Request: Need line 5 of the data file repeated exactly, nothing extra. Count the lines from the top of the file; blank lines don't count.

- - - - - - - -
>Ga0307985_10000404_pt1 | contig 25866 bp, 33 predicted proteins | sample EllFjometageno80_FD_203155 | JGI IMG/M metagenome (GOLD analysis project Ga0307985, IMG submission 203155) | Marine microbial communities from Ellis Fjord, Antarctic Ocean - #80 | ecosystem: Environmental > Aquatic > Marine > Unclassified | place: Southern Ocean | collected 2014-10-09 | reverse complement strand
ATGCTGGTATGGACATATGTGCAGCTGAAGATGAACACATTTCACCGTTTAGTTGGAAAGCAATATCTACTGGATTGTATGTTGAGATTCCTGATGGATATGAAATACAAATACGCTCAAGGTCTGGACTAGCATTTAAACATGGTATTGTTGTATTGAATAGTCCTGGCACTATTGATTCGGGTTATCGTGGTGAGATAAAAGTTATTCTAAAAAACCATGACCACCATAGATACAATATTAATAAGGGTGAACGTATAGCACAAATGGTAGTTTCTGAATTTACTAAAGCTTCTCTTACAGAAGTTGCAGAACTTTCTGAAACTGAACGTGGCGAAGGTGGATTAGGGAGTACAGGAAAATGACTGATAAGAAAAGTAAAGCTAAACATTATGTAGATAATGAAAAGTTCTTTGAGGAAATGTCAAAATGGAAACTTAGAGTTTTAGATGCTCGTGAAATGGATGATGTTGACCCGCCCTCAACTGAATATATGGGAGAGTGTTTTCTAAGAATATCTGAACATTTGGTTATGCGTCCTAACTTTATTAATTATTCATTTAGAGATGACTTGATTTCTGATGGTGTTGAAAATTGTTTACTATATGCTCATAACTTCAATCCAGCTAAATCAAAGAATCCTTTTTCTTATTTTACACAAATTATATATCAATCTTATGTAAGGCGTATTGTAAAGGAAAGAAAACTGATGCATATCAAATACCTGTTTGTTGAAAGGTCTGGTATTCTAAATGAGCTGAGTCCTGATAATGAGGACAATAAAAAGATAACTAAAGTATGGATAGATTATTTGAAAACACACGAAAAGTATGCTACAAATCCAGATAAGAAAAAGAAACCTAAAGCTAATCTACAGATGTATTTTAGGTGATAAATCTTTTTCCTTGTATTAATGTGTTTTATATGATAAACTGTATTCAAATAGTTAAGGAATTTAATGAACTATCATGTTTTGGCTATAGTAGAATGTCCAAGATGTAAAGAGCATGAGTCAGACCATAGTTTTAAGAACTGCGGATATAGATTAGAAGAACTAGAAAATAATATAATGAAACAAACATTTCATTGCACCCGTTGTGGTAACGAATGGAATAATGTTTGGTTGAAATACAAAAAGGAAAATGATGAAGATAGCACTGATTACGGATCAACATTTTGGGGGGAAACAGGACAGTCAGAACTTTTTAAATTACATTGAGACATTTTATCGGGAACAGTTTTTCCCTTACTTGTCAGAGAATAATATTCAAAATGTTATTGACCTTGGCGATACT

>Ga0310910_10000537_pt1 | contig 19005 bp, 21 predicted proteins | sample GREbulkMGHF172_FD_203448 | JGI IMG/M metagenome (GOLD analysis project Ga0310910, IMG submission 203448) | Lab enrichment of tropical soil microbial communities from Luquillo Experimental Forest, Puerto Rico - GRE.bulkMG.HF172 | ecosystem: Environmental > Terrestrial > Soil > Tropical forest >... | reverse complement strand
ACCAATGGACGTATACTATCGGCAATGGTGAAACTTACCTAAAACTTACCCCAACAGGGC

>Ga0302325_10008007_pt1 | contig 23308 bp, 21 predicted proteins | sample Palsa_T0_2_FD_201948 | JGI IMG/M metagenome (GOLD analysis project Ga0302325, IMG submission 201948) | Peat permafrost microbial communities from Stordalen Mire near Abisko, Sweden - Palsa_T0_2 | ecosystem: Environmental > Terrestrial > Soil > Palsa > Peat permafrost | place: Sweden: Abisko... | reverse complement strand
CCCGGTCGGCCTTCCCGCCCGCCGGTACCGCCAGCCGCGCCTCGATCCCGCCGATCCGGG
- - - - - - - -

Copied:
>Ga0302325_10008007_pt1 | contig 23308 bp, 21 predicted proteins | sample Palsa_T0_2_FD_201948 | JGI IMG/M metagenome (GOLD analysis project Ga0302325, IMG submission 201948) | Peat permafrost microbial communities from Stordalen Mire near Abisko, Sweden - Palsa_T0_2 | ecosystem: Environmental > Terrestrial > Soil > Palsa > Peat permafrost | place: Sweden: Abisko... | reverse complement strand